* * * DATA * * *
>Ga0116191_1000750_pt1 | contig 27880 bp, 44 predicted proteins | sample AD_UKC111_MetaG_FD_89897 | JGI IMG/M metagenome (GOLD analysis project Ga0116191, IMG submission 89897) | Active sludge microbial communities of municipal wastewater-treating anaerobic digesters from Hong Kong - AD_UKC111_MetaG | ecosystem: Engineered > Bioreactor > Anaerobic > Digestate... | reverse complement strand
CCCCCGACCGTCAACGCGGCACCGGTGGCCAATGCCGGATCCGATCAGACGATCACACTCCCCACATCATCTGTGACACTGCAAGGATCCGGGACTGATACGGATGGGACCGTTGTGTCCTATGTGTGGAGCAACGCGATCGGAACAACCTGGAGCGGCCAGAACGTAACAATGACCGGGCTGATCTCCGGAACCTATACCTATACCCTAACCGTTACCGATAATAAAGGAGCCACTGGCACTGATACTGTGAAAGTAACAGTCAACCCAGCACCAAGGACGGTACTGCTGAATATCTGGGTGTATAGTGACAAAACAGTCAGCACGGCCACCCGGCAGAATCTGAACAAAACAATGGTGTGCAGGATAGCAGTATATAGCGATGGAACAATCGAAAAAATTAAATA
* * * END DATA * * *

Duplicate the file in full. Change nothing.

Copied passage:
>Ga0116191_1000750_pt1 | contig 27880 bp, 44 predicted proteins | sample AD_UKC111_MetaG_FD_89897 | JGI IMG/M metagenome (GOLD analysis project Ga0116191, IMG submission 89897) | Active sludge microbial communities of municipal wastewater-treating anaerobic digesters from Hong Kong - AD_UKC111_MetaG | ecosystem: Engineered > Bioreactor > Anaerobic > Digestate... | reverse complement strand
CCCCCGACCGTCAACGCGGCACCGGTGGCCAATGCCGGATCCGATCAGACGATCACACTCCCCACATCATCTGTGACACTGCAAGGATCCGGGACTGATACGGATGGGACCGTTGTGTCCTATGTGTGGAGCAACGCGATCGGAACAACCTGGAGCGGCCAGAACGTAACAATGACCGGGCTGATCTCCGGAACCTATACCTATACCCTAACCGTTACCGATAATAAAGGAGCCACTGGCACTGATACTGTGAAAGTAACAGTCAACCCAGCACCAAGGACGGTACTGCTGAATATCTGGGTGTATAGTGACAAAACAGTCAGCACGGCCACCCGGCAGAATCTGAACAAAACAATGGTGTGCAGGATAGCAGTATATAGCGATGGAACAATCGAAAAAATTAAATA